The German insurer Allianz, for example, made a strategic investment in the startup Lemonade that is using artificial intelligence (AI) to offer a unique customer experience and individualized products. Allianz’s doesn’t currently intend to integrate Lemonade into its value chain but is exploring synergies and ways of collaborating in the future.
Myth #4: Digitalization is all about technology.
Reality: Digitalization is all about the customer.
A common misunderstanding of digital transformation is the focus on technology and on how it will have an impact on the future. But digital transformation is much more than just technology. It is also about customer centricity, so then insurer can understand its customers and provide customized products and experiences that keep them around. Technology like AI will support this approach, but there also has to be a change in mindset for the insurers’ employees. They need to understand that “the customer is king” and that it is their job to make them happy – a concept that may be new to some who are used to bureaucratic structures at some large insurance companies.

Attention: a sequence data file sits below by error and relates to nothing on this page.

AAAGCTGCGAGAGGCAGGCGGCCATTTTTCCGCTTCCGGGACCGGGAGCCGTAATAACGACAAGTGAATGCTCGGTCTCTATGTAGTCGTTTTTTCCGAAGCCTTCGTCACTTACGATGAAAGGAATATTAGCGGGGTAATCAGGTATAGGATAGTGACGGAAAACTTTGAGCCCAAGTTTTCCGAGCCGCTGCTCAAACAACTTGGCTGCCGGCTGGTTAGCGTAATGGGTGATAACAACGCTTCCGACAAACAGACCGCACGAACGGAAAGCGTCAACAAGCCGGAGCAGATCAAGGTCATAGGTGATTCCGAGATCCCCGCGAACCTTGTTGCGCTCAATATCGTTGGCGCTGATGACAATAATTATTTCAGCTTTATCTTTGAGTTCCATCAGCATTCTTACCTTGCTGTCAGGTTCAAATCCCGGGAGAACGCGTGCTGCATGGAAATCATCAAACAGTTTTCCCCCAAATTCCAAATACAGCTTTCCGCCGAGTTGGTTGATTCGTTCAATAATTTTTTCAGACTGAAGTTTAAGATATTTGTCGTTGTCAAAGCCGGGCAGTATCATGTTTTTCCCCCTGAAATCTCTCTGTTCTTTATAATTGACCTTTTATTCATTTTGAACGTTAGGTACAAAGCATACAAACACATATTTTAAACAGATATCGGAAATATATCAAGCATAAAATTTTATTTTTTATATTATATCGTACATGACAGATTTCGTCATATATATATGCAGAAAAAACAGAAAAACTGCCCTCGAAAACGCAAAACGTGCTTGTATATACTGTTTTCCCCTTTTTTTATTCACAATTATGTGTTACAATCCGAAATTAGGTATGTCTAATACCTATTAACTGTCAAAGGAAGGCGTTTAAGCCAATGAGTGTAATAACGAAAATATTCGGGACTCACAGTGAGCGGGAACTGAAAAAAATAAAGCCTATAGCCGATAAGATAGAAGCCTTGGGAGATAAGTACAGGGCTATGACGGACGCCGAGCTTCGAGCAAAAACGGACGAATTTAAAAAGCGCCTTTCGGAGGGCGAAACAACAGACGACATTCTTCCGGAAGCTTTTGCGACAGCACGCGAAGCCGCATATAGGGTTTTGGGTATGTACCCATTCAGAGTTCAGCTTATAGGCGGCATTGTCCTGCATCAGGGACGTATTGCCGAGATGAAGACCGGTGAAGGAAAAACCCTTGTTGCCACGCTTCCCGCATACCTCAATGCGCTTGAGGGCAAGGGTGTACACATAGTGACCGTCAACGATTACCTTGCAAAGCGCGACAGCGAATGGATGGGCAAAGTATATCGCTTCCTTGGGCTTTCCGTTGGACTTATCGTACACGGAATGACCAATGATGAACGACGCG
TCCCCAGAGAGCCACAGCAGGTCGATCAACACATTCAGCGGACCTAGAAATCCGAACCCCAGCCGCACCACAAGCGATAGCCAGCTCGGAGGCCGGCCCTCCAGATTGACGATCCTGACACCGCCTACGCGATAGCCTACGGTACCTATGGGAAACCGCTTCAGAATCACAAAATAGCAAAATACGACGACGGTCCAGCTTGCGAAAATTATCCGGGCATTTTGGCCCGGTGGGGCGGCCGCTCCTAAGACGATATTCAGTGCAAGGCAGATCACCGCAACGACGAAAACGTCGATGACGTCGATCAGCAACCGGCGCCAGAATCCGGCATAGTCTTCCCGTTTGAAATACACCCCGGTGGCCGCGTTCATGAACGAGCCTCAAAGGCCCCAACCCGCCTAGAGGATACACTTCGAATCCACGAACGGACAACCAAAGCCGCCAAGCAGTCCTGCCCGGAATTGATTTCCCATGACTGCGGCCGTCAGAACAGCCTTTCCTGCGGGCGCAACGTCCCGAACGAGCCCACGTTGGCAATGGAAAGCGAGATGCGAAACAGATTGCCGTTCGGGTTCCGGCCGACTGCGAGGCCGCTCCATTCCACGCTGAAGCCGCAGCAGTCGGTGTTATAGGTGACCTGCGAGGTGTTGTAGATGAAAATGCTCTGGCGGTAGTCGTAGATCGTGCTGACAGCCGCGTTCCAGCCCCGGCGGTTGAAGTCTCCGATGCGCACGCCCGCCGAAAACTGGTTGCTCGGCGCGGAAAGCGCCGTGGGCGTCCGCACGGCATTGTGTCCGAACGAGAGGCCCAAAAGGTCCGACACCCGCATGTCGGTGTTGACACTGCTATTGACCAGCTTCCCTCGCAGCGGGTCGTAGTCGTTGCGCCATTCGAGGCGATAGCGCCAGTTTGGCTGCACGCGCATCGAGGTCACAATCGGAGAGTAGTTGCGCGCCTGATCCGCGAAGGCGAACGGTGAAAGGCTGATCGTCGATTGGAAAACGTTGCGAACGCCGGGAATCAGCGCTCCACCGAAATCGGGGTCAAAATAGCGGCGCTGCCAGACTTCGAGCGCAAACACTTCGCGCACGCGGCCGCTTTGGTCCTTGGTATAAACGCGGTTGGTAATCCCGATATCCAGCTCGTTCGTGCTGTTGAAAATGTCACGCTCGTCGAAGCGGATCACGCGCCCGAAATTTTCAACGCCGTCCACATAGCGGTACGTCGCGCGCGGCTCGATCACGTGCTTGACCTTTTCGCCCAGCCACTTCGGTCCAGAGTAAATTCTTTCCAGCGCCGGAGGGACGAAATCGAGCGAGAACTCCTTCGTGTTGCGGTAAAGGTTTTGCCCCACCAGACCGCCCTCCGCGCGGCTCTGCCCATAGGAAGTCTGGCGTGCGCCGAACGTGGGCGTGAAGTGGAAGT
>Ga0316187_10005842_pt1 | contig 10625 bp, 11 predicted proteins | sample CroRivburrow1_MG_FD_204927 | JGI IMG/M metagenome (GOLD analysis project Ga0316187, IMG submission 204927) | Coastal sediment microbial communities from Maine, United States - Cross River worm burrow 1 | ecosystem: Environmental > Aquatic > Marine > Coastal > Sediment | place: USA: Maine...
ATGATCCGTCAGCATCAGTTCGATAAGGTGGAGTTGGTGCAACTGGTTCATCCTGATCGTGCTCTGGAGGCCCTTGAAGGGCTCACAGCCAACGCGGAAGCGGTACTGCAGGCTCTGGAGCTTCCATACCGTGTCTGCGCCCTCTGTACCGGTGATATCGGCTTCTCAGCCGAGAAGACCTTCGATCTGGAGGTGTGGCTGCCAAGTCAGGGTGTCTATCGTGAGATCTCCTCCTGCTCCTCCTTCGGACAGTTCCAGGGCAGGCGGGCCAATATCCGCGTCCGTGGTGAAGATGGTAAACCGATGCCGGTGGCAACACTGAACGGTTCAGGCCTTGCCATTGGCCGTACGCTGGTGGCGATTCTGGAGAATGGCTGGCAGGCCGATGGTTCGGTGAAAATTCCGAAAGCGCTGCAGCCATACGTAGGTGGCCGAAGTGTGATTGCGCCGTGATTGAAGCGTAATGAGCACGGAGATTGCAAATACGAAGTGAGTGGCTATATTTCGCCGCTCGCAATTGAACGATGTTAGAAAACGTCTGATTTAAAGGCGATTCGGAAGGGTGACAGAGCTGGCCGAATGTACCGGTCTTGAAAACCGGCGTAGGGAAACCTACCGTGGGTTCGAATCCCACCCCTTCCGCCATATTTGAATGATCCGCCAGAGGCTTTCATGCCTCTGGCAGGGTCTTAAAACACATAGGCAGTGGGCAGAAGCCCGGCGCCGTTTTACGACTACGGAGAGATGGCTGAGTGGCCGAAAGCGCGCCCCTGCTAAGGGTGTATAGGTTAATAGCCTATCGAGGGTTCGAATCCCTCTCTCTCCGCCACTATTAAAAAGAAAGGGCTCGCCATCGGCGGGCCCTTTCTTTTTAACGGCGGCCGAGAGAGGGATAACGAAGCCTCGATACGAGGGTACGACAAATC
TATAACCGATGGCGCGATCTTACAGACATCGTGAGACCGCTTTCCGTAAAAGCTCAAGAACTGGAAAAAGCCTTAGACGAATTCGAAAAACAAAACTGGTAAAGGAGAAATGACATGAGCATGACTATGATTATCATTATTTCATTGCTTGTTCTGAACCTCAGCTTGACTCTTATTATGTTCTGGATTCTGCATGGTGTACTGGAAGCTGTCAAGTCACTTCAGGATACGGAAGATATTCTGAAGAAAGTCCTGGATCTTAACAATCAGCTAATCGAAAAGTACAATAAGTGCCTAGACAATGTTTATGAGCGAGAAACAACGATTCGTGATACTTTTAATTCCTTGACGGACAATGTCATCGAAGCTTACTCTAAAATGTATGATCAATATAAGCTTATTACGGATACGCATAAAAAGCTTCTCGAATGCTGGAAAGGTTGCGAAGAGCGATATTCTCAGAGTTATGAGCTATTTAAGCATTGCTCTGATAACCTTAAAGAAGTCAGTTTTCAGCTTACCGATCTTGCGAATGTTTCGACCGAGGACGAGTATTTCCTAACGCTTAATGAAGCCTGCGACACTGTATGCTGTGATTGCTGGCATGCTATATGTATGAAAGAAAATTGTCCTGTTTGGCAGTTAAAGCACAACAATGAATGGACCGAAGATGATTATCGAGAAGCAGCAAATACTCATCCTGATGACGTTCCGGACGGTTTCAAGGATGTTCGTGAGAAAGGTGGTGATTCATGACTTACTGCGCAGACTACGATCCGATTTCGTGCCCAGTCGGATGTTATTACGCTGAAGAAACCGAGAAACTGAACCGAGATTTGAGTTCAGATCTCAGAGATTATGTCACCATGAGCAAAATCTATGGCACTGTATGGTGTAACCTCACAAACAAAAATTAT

Many insurance companies understand this new imperative and are positioning themselves as “life-time partners” to their customers, providing “tailor-made products and services” to meet their clients’ needs.
Myth #5: We have to get rid of all our legacy systems immediately.
Reality: Modernize step by step as needed.